Company acts after pressure from Vietnam government
Google has announced the removal of 56 gambling applications from its Google Play Store on grounds that the games were not compliant with Viet Nam laws, according to the Vietnam government’s Deputy Director of the Authority of Broadcasting and Electronic Information, Le Quang Tu Do.
Google’s removal of the apps following a request from the Viet Nam government was an important step in the co-operation between the technology giant and the Ministry of Information and Communications in preventing the dissemination online of “malicious” information on social networks, the government said..
All 56 games were in Vietnamese, targeting Vietnamese users. 16 games were reported to violate Google Play rules, including illegally exploiting users’ data. These games were removed from Google Play on a global scale.
The other 40 games were removed in Viet Nam following pressure from the Vietnamese Authority of Broadcasting and Electronic Information.
The apps included Vua bai, Danh bai online, Tien len mien Nam, Mau binh Xap xam, Game bai la online, Phom online, Game bai cao and Game ba la.
The Authority of Broadcasting and Electronic Information previously sent a document to Google and Apple asking for co-operation in limiting Vietnamese users downloading such games on their app stores.
Helena Lersch, Google’s head for Public Policy and Government Relations for the Asia – Pacific, was quoted in a note on the Authority of Broadcasting and Electronic Information’s website as saying that Google did not allow any content or services related to online gambling. However, to remove inappropriate content, the apps must be flagged and reported to Google.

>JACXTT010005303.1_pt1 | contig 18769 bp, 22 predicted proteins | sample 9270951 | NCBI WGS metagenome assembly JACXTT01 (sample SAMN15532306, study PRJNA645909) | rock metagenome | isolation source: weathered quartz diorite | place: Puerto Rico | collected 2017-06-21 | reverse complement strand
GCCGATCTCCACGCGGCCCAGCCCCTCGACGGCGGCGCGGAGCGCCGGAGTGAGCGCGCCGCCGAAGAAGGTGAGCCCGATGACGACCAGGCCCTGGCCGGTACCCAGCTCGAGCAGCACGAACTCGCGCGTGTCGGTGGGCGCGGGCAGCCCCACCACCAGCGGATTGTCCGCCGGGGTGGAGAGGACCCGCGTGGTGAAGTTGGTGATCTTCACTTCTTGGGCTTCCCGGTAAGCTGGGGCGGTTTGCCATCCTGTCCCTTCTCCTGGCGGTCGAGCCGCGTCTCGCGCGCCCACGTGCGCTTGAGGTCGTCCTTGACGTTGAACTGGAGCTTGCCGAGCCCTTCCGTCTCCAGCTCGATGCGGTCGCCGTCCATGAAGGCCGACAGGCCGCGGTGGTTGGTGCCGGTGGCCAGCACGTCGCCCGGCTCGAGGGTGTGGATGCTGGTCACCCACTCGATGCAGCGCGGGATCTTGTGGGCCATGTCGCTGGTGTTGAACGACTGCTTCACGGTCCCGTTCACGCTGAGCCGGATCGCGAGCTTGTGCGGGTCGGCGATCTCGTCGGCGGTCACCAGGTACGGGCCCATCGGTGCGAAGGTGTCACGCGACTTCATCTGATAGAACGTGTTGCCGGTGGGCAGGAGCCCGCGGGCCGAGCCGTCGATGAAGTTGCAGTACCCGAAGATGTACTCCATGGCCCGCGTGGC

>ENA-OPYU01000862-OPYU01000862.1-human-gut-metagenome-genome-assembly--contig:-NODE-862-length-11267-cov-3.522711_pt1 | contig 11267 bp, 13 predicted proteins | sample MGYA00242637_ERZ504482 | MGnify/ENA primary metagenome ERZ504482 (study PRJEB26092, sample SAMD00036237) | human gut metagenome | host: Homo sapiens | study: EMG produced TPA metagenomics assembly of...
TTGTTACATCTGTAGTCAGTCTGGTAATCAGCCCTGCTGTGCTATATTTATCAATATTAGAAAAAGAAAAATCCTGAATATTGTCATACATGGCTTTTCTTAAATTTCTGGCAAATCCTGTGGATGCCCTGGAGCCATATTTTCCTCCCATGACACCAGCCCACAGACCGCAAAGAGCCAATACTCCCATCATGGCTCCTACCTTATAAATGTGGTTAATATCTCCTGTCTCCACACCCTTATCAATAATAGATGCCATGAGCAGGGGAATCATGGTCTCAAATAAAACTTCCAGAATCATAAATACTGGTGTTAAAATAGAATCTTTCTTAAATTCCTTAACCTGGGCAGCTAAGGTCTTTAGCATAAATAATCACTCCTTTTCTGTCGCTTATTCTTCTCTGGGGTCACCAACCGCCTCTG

Lersch said that Google had a group working 24/7 on flagged inappropriate content.
In related news The Telegraph reports that a study funded by Google has found that smartphone apps have the potential to turn users into problem gamblers.
Research from two Google employees found that the “trigger, action, reward” design of popular apps has conditioned mobile phone owners to the extent that they feel “phantom” cues in which they imagine they have received a message even if the phone has not issued an alert.
Some participants in the study found they repeatedly refreshed an app hoping for new content to appear or posted on social media purely to “manufacture new triggers” in the form of responses, likes or shares from their peers.
The technology giant, which owns Android, conducted the research using a sample of 19 participants aged 18-65 in Zurich, Switzerland and California, US, to work out why people were becoming so dependent on their phones and how to counteract it.
All said that they found their smartphone “critical” making it difficult to disconnect, with one participant describing their phone as a “pocket slot machine”. The research suggested that features found on Instagram, Facebook and Twitter were likely to hook people.